Positive Reinforcement Training Dog


A dog playing with a frisbee in a yard

Training a dog is arguably one of the most rewarding of pet-keeping experiences. It can become a full-time business, with the constant work involved in training dogs and in implementing their training methods to ensure they’re correctly behaving. Puppy mills are notorious for the extent of the cruelty inflicted on dogs during manufacturing. The methods can be horrendous, such as suffocating or drowning, electrocution or being burned with electrical cords, etc.

Application Of Behaviour Analysis Training Dog

A dog wearing a costume

Dog training, therefore, is basically the application of behaviour analysis that applies the context of antecedent outcomes and consequences to alter the dog’s behaviour, either to help it take on specific tasks or take on different behaviours more efficiently in modern domestic life. My experience as a dog trainer has given me many insights into what makes dogs tick. It seems that, whatever its breed, a dog will respond to an appropriately structured reward system. That’s why dog training is so important.

In the first of my series on dog training, I talked about positive reinforcement and why it is an important part of the training process. The fact is that dog training and behaviour therapy go hand in hand. Dogs are creatures of habit. They have certain responses to rewards, and certain behaviours to try to repeat. That’s why dog training and behaviour therapy often succeed. A reward, delivered after the correct behaviour, will usually get the animal to do what has been asked for.

Need Positive Reinforcement For Good Behaviour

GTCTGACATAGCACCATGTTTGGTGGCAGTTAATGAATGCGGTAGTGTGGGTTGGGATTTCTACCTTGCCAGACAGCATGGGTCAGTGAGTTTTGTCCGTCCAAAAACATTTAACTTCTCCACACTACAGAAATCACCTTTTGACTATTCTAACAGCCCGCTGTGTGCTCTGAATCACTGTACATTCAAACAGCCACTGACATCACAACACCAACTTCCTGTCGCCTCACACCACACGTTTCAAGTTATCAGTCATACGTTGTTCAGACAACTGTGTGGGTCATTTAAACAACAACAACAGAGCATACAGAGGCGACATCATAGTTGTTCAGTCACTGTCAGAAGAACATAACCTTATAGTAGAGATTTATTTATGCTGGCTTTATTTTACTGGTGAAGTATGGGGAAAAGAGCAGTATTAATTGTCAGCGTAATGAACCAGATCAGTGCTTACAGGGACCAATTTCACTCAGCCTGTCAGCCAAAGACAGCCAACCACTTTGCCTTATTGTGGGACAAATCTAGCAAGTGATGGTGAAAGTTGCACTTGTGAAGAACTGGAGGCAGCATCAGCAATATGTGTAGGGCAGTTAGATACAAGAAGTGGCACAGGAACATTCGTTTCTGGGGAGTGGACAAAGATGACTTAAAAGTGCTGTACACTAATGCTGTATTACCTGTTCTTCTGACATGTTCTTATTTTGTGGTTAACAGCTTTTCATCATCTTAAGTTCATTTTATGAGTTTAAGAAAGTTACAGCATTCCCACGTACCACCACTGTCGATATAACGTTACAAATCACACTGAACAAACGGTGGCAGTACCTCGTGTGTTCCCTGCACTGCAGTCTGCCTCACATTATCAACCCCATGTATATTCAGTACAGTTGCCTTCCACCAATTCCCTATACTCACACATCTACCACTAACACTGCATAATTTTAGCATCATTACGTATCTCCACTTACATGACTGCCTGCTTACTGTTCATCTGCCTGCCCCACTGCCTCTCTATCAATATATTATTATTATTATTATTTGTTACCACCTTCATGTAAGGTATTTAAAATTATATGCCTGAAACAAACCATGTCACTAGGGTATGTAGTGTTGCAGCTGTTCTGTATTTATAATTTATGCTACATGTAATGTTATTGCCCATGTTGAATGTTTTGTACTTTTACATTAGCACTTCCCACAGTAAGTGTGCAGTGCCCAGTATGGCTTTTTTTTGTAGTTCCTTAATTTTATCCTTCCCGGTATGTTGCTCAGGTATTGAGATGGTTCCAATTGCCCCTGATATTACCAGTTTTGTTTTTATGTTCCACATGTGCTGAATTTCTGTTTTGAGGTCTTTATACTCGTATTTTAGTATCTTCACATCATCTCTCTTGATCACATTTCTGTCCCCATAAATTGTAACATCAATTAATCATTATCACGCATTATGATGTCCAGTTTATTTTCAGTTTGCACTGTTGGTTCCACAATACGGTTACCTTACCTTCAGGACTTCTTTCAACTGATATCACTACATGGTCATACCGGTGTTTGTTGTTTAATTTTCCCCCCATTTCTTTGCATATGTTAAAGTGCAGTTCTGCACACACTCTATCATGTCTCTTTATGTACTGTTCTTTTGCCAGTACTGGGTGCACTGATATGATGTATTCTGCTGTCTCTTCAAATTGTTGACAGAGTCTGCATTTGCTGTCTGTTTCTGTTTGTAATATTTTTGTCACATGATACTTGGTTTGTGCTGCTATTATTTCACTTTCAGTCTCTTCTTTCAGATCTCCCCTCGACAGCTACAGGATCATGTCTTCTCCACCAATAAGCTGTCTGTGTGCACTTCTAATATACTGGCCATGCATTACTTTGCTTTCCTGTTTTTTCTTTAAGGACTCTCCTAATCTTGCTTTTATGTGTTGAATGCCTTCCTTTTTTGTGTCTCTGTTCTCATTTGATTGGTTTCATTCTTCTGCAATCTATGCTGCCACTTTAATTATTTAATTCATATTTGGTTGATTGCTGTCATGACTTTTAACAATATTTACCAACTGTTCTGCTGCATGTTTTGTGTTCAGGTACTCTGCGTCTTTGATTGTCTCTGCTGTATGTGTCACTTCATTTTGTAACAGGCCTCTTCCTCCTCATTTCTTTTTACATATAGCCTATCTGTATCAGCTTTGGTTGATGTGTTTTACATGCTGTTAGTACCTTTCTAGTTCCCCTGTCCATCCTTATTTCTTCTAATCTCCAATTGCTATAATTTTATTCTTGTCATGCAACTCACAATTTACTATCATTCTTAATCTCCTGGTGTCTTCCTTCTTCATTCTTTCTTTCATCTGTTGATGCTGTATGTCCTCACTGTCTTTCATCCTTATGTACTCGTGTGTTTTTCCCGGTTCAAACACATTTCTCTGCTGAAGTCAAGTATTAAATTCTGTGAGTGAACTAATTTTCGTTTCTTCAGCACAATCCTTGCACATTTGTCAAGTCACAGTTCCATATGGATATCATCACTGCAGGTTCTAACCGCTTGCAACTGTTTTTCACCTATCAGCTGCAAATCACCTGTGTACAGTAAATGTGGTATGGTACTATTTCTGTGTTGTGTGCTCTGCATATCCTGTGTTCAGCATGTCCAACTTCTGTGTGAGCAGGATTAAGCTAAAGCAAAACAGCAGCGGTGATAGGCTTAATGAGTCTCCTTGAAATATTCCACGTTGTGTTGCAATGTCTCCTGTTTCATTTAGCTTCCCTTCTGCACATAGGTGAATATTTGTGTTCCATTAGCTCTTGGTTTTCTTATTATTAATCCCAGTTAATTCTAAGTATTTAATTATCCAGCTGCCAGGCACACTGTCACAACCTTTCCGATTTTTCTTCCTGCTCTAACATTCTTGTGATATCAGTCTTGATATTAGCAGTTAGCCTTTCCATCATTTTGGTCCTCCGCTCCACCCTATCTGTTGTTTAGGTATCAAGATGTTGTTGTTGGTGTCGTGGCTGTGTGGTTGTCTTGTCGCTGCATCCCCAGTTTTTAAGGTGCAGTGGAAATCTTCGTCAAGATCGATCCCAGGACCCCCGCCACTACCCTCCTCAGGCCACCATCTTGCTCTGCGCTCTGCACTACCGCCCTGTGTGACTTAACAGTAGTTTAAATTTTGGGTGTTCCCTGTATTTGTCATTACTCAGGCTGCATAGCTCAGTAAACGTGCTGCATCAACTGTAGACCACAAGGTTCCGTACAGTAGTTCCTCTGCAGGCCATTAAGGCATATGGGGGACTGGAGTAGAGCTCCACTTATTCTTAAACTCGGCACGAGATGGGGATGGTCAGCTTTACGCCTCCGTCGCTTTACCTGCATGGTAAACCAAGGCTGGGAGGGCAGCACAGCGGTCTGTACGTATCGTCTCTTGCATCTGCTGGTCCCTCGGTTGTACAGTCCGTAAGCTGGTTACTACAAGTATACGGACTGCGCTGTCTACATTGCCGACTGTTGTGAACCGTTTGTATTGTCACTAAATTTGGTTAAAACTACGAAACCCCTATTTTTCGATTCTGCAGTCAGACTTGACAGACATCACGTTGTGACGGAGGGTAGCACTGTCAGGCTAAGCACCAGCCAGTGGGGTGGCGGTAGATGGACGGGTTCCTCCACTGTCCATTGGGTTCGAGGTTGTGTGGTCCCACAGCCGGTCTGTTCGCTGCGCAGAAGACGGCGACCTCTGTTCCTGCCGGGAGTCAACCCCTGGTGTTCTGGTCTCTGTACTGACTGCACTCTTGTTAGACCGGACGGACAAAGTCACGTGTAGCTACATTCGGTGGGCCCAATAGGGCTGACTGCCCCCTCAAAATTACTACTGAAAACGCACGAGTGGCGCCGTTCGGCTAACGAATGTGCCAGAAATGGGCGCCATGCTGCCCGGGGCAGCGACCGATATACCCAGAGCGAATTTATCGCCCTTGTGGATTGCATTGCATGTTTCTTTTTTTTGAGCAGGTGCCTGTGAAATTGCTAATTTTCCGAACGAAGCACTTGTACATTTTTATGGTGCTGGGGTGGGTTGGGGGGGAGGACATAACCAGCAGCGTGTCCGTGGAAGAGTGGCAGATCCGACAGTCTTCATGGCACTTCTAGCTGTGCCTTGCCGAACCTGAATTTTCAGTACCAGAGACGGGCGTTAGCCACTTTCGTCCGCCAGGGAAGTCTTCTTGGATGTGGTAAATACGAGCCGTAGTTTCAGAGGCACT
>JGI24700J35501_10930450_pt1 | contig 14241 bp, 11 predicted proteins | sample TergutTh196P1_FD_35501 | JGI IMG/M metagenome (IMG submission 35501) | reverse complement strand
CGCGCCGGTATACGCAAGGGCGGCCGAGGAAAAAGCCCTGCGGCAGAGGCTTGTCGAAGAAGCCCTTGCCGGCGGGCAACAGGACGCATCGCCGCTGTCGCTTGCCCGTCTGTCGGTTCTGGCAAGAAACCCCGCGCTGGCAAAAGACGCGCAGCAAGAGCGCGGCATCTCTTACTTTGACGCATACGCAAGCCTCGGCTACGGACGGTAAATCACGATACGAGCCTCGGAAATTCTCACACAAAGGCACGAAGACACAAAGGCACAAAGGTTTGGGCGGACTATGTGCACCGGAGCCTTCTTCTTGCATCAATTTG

A dog looking at the camera

Toddlers, in particular, need positive reinforcement for good behaviour. This is because of their motivational fundamental drive to please their owners. They can’t make an educated decision about how to behave without feedback from the owner. But they can learn what to do, in the same way that people can learn how to do things. A toddler that’s received some physical punishment and learns how to behave properly, will find that getting rewarded right away improves their behaviour. Rewards such as treats, small sums of attention and affection and games with a group of people are all useful forms of positive reinforcement.

Of course, dog training doesn’t just use rewards. It also employs many other techniques, which have to be combined with reward and punishment to be effective. I’ll mention a few here. Confining a dog to a specific area at the beginning of a training session, then moving them into another room when they do as they should, and offering them a ‘reward’ if they follow my command successfully, is an excellent technique. Dogs that are nervous or tense around an unknown person, or are scared of confrontation, will usually respond well to this type of pressure, making it a valuable part of many successful dog training sessions.

Navigate A Course Between Obstacles

Dog agility trials, in which dogs have to navigate a course between obstacles, are often quite entertaining. I’ve assisted in hosting a number of these myself, and the rewards the judges give to the winning dogs are often quite spectacular. Not only does this exercise improve their skills, it also stimulates their positive reinforcement system. I’ve found that training dogs for these types of events, using positive reinforcement techniques, makes the training process much quicker and easier too. It makes the dogs get into the groove quicker and makes them more eager to succeed.

Of course, all dog training does include some punishment. However, it has to be done in a controlled manner. Punishment should only ever be resorted to in extreme cases where the dog is not doing anything incorrectly. In many situations, it is simply cruel and inhumane to use punishment. The whole purpose of training a dog is to make them obey you, so punishment does no good. It pushes them away and teaches them that obedience comes from being strong.

Final Thoughts

So, overall, positive reinforcement dog training involves using positive methods to encourage the dog’s behaviour and punishing the dog when they don’t. It’s basically the same as training a human child. But because you’re dealing with a dog, you need to be even stricter with them. Remember that dogs by nature are inquisitive. Also remember that your training shouldn’t take long, and if you see something that doesn’t seem right with your dog, then you should probably consult your Vet.

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